> Liberal House Leader Dominic LeBlanc will appear before the House procedural committee today to outline some of the government’s parliamentary reforms. (Not that MPs have shown any sign of less heckling.)

> And a think tank is urging Canada to get closer to Mexico, as the countries’ foreign ministers prepare for a trilateral meeting with the U.S. on Friday. “You have to be realistic that there are only marginal gains to be made in the bilateral relationship with the United States in the final year of the Obama administration,” Fen Hampson, director of the Global Security and Politics program at the Centre for International Governance Innovation, told The Globe’s Campbell Clark.

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WHAT EVERYONE’S TALKING ABOUT

“The hurdles imposed by the former Conservative government are surmountable, but it will take time and impose costs. This damages our national interests, even more so since Canada already lags most of its European allies in re-engaging with Iran. Canada will thus lose ground in its efforts to gain access to the Iranian market.” – Thomas Juneau on resuming diplomatic ties with Iran.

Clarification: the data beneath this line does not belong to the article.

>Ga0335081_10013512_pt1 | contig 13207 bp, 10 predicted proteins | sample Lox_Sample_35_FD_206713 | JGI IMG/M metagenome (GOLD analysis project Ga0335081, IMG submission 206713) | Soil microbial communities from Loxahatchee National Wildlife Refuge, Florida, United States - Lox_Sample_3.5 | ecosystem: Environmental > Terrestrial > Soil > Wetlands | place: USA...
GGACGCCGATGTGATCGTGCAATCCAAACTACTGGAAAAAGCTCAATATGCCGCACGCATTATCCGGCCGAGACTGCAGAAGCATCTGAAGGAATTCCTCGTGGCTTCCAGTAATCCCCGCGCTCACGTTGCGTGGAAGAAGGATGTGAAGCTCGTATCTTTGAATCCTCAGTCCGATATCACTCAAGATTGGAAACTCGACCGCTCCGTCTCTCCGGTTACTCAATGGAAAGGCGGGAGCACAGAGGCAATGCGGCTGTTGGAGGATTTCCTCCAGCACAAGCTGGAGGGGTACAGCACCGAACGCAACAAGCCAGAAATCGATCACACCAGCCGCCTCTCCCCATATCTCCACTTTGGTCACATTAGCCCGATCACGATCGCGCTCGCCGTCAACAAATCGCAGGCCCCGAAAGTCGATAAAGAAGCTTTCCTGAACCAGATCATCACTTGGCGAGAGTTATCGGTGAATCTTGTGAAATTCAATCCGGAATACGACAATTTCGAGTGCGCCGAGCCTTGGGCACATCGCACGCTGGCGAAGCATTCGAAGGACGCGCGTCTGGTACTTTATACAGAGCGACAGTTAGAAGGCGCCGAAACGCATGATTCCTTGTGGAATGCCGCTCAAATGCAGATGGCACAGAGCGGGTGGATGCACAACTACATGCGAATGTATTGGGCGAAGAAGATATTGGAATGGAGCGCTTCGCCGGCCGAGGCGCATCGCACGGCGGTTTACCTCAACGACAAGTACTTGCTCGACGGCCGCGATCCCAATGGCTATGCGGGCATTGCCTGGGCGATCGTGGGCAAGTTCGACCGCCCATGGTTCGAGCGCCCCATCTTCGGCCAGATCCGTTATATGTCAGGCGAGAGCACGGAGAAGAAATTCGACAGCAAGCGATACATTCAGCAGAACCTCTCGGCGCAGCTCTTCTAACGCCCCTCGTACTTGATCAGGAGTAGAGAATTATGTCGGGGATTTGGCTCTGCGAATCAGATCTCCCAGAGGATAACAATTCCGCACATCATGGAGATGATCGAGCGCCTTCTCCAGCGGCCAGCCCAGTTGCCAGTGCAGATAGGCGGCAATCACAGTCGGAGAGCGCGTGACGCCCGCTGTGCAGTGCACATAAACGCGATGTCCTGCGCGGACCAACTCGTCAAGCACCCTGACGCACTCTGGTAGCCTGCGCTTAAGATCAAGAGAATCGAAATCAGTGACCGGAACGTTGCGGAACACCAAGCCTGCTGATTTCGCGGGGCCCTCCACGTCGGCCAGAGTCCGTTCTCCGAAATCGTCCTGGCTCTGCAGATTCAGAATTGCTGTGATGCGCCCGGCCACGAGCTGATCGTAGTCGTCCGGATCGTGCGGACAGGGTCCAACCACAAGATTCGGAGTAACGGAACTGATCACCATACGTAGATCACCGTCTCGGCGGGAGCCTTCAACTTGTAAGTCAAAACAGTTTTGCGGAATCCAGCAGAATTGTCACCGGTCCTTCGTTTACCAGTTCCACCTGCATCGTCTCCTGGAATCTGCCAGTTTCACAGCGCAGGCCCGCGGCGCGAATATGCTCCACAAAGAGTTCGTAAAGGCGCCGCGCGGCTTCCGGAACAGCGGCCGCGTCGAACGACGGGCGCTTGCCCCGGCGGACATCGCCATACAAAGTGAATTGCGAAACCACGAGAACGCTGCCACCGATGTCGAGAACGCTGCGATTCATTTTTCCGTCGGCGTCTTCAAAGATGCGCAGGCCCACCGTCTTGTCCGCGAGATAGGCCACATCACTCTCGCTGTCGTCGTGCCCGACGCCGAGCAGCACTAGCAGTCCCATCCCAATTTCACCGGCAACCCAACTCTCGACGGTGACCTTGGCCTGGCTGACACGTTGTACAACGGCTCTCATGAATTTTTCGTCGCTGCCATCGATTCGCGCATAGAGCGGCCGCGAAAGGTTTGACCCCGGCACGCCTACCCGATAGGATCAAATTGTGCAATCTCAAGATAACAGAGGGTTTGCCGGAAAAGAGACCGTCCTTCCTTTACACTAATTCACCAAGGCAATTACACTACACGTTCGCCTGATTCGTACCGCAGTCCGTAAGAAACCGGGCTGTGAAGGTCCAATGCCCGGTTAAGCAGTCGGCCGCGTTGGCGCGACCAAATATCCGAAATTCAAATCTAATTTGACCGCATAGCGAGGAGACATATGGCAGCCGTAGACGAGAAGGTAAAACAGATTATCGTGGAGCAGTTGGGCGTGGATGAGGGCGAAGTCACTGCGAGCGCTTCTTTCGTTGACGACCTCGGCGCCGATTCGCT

Jeffrey Simpson (Globe and Mail): “What the Liberals do want is directed spending on home care. Here, the federal-provincial negotiations will be fascinating and perhaps consequential for patients.” (for subscribers)

Yves Boisvert (Globe and Mail): “Why is it that when the opposition [to Energy East] comes from Quebec, it is seen to be un-Canadian?”

Chantal Hébert (Toronto Star): “It is hard to imagine that the federal government would bow to provincial opposition to a pipeline at the Pacific end of the country only to turn around and force an equally unpopular a project on the Atlantic side.”

Jen Gerson (National Post): “Every dollar pinched from a child in need becomes hundreds of dollars later spent on a neglected adult. Given the rapid demographic growth of First Nations communities and the particular hardship faced by so many, this is an area Canada, quite literally, cannot afford to continue messing up.”